In the three months that followed a peace deal with Marxist FARC guerrillas, Colombia’s Congress has only been able to approve three of 30 bills that were supposed to be “fast-tracked” through the legislative body.
The “fast-track” mechanism allowed Congress to reduce the number of debates from seven to four in an attempt to swiftly implement the peace deal with the country’s oldest rebel group for a transitional period of six months.
However, even with extra sessions being called, Congress was unable to approve more than one tenth of the bills in the first half of the transitional period.
The delays can’t only be blamed on the lawmakers. The government itself admitted Wednesday that it hadn’t formally proposed the opposition statute bill Congress was supposed to vote on. Consequently, the session had to be canceled.
According to Congress President Mauricio Lizcano, this has been pretty much the norm.
“There are weeks in which we don’t move because there are no proposals to study. They announced a tidal wave of initiatives that really have been very few.”
Congress President Mauricio Lizcano
How to screw up a peace process
Congress is not the only government body that is excruciatingly slow in assuring that the FARC peace deal is executed as agreed. The government has yet to finish building the demobilization and disarmament camps for the guerrillas, leaving the demobilized guerrillas living in almost inhumane conditions.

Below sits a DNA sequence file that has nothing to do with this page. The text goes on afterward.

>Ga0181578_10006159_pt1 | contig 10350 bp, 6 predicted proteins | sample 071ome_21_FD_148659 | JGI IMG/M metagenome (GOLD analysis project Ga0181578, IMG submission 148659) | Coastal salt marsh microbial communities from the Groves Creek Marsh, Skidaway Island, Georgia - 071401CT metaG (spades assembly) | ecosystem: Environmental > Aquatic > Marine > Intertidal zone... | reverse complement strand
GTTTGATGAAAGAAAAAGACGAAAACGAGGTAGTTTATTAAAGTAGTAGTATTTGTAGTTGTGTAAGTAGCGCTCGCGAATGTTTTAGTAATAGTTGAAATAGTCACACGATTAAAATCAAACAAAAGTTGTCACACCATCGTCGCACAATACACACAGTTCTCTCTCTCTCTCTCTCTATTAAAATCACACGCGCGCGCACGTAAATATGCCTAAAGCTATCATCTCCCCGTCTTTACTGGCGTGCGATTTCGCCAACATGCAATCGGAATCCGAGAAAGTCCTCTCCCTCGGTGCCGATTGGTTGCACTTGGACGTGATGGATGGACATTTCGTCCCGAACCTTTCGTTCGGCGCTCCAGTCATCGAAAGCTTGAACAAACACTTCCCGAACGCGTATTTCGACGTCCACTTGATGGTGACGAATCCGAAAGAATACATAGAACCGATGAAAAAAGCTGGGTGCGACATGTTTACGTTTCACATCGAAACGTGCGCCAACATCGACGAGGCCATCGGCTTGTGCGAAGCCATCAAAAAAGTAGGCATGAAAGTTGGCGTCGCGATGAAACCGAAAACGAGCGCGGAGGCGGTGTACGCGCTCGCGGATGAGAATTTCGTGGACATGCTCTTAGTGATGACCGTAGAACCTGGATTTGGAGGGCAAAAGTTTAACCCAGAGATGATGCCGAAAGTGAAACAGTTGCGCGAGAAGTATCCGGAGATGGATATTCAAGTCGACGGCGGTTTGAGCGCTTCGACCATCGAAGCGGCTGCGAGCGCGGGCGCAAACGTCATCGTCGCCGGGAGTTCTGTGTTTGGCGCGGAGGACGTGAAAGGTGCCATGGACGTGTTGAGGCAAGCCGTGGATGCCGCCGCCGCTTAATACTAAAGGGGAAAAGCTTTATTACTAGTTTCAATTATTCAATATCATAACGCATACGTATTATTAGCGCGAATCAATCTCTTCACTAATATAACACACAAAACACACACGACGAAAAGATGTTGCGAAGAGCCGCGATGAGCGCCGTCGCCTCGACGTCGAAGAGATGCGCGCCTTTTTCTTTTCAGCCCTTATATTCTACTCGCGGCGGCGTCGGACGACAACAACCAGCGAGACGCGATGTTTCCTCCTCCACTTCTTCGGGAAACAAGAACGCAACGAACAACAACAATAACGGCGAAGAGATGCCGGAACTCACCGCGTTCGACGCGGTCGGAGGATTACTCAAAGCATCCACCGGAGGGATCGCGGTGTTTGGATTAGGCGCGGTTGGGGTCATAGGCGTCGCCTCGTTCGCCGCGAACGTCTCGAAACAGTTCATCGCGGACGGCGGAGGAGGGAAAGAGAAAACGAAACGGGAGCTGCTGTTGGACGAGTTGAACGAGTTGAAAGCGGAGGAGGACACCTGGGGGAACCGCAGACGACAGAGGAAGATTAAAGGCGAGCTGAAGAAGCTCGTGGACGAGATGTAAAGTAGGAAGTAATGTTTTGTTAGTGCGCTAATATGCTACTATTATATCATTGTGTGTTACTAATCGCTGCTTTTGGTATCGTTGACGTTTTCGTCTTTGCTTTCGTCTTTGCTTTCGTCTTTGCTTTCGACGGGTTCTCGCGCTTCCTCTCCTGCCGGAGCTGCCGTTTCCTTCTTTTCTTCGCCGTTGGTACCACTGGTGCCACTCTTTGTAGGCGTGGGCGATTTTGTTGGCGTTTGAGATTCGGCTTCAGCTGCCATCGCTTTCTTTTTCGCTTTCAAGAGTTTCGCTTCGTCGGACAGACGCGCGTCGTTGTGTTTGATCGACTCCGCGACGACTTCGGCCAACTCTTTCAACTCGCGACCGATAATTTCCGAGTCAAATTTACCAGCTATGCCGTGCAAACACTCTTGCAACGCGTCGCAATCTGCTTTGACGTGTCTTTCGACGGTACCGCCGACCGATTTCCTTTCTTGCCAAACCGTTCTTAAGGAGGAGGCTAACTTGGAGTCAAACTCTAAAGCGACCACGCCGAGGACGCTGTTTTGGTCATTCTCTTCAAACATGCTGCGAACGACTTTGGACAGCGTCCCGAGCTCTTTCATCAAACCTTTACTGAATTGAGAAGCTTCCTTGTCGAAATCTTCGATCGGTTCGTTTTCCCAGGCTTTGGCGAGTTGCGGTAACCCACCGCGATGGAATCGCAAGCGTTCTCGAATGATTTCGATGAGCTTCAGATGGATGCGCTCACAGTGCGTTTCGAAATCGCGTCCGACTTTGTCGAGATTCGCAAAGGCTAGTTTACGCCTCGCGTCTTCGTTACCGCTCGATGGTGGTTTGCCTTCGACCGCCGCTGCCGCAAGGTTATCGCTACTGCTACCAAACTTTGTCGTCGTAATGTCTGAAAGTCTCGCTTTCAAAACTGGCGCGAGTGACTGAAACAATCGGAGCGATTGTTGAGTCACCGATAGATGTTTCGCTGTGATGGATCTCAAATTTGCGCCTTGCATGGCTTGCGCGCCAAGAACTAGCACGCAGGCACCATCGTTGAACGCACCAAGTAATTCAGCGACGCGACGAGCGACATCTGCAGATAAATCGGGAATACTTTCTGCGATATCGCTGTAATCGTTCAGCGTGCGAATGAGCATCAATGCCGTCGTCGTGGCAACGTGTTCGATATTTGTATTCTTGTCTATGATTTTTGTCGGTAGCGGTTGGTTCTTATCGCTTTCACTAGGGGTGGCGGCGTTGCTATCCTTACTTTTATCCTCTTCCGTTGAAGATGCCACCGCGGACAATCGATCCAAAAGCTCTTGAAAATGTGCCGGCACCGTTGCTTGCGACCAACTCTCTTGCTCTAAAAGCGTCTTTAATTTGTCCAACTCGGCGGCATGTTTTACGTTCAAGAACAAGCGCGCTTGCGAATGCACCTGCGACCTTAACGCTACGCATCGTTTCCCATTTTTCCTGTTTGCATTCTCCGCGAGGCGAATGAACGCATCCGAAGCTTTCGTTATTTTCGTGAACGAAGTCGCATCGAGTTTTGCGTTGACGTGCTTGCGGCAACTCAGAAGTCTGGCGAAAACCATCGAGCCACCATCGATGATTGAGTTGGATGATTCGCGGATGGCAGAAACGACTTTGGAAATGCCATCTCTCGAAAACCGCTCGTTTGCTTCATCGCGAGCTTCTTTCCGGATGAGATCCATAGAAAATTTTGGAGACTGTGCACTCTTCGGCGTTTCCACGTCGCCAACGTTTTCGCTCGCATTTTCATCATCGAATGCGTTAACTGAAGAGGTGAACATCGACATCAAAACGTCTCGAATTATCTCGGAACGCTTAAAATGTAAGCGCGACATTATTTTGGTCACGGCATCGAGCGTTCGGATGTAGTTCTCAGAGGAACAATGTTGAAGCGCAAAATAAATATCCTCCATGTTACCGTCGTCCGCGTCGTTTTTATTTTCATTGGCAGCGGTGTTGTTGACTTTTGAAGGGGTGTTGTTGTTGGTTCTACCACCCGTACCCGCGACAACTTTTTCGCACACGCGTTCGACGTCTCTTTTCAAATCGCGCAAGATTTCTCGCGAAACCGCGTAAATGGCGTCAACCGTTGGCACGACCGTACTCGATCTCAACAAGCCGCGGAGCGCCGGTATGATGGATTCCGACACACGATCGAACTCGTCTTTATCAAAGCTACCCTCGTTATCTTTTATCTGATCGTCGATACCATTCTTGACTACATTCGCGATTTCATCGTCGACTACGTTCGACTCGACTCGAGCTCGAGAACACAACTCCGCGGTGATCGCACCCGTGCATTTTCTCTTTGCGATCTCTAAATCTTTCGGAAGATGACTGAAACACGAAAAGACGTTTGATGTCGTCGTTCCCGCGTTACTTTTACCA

Consequently, reports of armed guerrillas abandoning the process have come from across the country.
Additionally, the military has been “inefficient and too slow” in moving into abandoned FARC territory, which has led to a major public security crises in the vast regions where the FARC’s rule was law.
Oh dear, the 2018 elections
With congressional elections in a year, there is no saying whether Congress will be able to approve the 27 bills necessary for the effective implementation of the peace deal that includes major rural and political reforms.
Possibly because of these pending elections, congressmen have been proposing populist bills rather than debating the peace deal, hoping to show voters their merit in Congress once on campaign.
“The 2018 campaigns could end up being prioritized over the implementation of the deals,” leftist opposition lawmaker Alirio Uribe told El Espectador.
If by June, when the transitional “fast-track” period ends, Congress hasn’t approved the remaining peace bills, these will have to go through Congress the normal way, i.e. even slower than during the fast-track period.
President Juan Manuel Santos has the temporary faculty to decree certain elements of the peace deal, but this is politically risky.
The president is suffering an abysmal approval rating, the peace deal with the FARC enjoys only weak public support and the conservative opposition led by former President Alvaro Uribe has been more than keen to discredit any initiative by Uribe’s arch nemesis Santos.
The congressional chaos adds to the overall chaos in Colombia where, rather than celebrating peace, locals are attending the funerals of assassinated community leaders and victims of turf wars between illegal armed groups trying to take control of FARC territory ahead of the government incursion.
Inspired by a wave of revolutions across Latin America, the FARC had been fighting the state since 1964 in a complex war that left at least 260,0000 dead, 60,000 missing and 7 million Colombians without a home.